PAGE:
Published on October 18th, 2010 | by Julie Finn4
Five Essential Oils with Unique Properties for Natural Cleaning
If you’re as into green crafting as I am, then I bet that you’re also into a lot of the other green activities that I like– cooking with whole foods, natural parenting, organic gardening, and chemical-free cleaning, to name a few.
Out of all of those, cleaning with solutions free of industrial chemicals does the most to better my family’s lives and our environment in the most tangible ways. We eat a few times a day, but we touch our houses and our possessions constantly. We wear our clothes nearly all the time. We soak in our bathtubs. We breathe.
A spray bottle of vinegar and water, another spray bottle of Murphy’s Wood Soap and water, and a steam cleaner suffice for the majority of my cleaning activities. However, the same essential oils that pervade many other natural activities– aromatherapy, bath products– also have properties that give them special powers in certain areas of cleaning. Here are my five favorite essential oils, and how I use them:
- Tea tree oil. This one’s a no-brainer, I know; tea tree oil, with its antifungal and antibacterial properties, is no longer anybody’s secret. I use it anytime that I need to disinfect– a capful in with my laundery detergent when I’m doing a load of cloth diapers or dishtowels; another capful in my spray bottle of vinegar and water for use in the kitchen and bathroom; a few drops in with the mop water when I’m scrubbing the basement floor.
- Vanilla essential oil. Vanilla essential oil has a very strong sweet smell, so I abandoned it long ago for use solely to scent my cleaning supplies– somehow, a kitchen thoroughly cleaned and yet reeking of vanilla still seemed…well, sticky. However, vanilla’s strong scent is what makes it able to remove other lingering strong smells. It works especially well to remove urine odors, so remember it when you’re potty-training little people or animals. It also works in the washing machine to help get rid of the smoke smell from your camping clothes, and in an atomizer sprayed in the air after you’ve cooked something strong-smelling.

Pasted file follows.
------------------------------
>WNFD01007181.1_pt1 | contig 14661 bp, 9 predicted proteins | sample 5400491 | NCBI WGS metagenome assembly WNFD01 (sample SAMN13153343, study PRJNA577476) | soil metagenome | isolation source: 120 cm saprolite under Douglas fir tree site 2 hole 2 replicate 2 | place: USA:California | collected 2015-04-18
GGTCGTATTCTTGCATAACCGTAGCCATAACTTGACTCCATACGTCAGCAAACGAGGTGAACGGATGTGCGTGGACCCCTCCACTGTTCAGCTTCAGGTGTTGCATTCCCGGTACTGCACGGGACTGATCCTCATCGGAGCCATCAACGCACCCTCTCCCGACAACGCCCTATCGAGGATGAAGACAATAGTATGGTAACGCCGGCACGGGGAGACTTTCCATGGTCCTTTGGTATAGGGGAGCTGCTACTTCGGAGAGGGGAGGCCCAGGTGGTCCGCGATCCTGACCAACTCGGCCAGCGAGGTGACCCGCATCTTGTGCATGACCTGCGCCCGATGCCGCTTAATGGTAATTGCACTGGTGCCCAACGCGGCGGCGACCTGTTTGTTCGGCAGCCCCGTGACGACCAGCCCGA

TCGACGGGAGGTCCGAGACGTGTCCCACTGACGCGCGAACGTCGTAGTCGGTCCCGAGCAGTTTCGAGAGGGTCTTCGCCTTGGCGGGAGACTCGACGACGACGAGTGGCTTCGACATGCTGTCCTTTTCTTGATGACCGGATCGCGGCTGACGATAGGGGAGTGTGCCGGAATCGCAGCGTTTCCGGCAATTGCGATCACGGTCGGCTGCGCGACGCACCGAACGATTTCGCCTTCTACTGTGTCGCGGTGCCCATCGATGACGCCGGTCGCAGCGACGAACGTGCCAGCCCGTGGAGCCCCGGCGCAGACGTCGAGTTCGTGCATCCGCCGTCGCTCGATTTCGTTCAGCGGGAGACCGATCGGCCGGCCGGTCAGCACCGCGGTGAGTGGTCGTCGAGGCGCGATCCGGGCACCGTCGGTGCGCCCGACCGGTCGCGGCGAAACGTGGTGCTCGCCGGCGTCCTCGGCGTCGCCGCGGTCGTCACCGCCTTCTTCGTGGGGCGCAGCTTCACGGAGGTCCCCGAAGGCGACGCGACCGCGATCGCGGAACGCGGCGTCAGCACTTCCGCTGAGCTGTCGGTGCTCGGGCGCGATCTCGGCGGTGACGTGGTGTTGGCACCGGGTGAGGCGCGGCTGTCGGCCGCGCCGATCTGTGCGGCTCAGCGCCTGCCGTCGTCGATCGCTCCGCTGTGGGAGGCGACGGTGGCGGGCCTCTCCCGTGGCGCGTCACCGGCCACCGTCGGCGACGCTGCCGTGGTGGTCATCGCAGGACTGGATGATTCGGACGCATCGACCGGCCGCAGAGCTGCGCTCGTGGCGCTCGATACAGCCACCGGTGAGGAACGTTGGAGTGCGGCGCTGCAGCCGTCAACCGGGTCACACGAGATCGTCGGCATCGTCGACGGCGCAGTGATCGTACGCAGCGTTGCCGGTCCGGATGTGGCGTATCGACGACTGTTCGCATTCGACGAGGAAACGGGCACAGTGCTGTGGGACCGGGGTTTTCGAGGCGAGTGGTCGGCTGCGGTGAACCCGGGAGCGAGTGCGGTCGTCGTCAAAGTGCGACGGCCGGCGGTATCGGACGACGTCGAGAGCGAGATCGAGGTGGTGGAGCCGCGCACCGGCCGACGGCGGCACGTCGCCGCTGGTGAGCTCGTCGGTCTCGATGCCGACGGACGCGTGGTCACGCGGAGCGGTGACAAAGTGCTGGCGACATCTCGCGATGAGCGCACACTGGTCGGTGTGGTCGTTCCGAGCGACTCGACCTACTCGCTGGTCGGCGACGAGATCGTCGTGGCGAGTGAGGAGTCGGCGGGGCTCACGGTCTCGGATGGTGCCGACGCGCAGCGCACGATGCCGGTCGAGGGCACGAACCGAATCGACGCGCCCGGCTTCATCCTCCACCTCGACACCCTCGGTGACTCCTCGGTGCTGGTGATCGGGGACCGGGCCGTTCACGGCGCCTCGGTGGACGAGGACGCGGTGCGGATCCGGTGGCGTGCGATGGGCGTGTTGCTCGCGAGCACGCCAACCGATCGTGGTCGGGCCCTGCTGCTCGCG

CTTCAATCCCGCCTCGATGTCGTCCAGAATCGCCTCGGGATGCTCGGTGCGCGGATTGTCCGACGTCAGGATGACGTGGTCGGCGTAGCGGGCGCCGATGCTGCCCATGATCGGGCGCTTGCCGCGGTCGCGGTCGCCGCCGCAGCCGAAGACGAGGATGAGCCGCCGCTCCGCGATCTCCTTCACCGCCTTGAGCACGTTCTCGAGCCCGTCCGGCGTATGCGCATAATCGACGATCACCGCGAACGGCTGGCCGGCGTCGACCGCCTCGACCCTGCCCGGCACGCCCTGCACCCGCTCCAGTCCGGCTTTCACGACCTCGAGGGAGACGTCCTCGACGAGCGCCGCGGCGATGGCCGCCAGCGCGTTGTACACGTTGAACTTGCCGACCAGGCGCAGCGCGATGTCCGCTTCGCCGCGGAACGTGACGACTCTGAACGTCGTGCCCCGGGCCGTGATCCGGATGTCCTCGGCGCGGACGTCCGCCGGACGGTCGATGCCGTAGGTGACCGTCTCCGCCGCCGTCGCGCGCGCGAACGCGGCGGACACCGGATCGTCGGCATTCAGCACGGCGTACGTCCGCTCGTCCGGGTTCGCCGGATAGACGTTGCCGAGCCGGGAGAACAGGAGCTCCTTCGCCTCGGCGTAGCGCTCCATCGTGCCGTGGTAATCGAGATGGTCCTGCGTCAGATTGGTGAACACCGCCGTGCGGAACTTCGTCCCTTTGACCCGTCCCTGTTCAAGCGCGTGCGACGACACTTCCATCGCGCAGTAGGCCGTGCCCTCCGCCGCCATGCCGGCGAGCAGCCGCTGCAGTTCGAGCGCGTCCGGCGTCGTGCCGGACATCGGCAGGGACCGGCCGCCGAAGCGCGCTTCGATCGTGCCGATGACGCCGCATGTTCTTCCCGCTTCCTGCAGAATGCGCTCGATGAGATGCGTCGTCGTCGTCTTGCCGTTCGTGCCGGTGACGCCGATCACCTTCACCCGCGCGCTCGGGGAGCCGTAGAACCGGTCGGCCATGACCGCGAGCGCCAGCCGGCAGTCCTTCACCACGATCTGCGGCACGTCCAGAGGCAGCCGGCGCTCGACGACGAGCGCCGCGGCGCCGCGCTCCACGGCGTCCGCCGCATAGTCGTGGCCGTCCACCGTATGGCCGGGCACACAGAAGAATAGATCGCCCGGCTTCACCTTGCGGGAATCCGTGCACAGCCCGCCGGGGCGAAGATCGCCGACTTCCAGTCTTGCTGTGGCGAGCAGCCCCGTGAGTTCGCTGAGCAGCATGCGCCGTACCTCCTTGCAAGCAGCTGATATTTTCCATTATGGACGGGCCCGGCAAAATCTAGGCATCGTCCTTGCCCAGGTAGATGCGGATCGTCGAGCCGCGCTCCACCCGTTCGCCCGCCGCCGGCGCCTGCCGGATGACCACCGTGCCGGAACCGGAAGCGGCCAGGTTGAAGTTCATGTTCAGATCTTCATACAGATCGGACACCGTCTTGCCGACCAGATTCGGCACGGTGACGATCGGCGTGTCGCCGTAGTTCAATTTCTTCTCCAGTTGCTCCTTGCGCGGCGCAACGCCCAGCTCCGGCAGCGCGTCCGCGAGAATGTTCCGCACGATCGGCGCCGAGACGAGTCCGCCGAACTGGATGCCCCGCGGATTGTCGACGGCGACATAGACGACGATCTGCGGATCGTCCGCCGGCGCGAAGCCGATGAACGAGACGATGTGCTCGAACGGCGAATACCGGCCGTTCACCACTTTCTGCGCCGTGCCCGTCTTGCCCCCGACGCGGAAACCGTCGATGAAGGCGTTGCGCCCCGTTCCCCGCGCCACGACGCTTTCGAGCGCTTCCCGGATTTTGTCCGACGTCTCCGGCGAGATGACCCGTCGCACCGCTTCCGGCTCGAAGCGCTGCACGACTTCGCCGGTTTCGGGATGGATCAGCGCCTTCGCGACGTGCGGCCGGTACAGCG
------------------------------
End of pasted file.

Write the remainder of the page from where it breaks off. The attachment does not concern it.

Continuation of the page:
- Pine essential oil. Pine, like tea tree oil, is also an excellent cleaning agent, with antifungal, antiviral, and antimicrobial properties. We’ve been trained to think that wood cleaners should smell like wood, so I often use a capful of pine instead of tea tree oil in my spray bottle of Murphy’s Wood Soap and water.
- Citronella essential oil and cedarwood essential oil. Both citronella and cedarwood are insect repellants. They make a potent repellant when used in combination, but the scents will feel more familiar if you use cedarwood as an indoor repellant and citronella as an outdoor repellant.
- Your favorite scent. When you make your own cleaning supplies, you can make them smell however you want– that’s one of the funnest parts! Mix relaxing lavendar with the cornstarch that you sprinkle on your carpet and then vacuum up in your bedroom, or put invigorating peppermint in the vinegar and water that you use to clean in the bathroom. Patchouli in the living room? Orange in the kitchen? When you D.I.Y., it’s always your call.
If you want to try any of these essential oils, use your common sense: all must be diluted, many are potential allergens, and most are contra-indicated for use during pregnancy.
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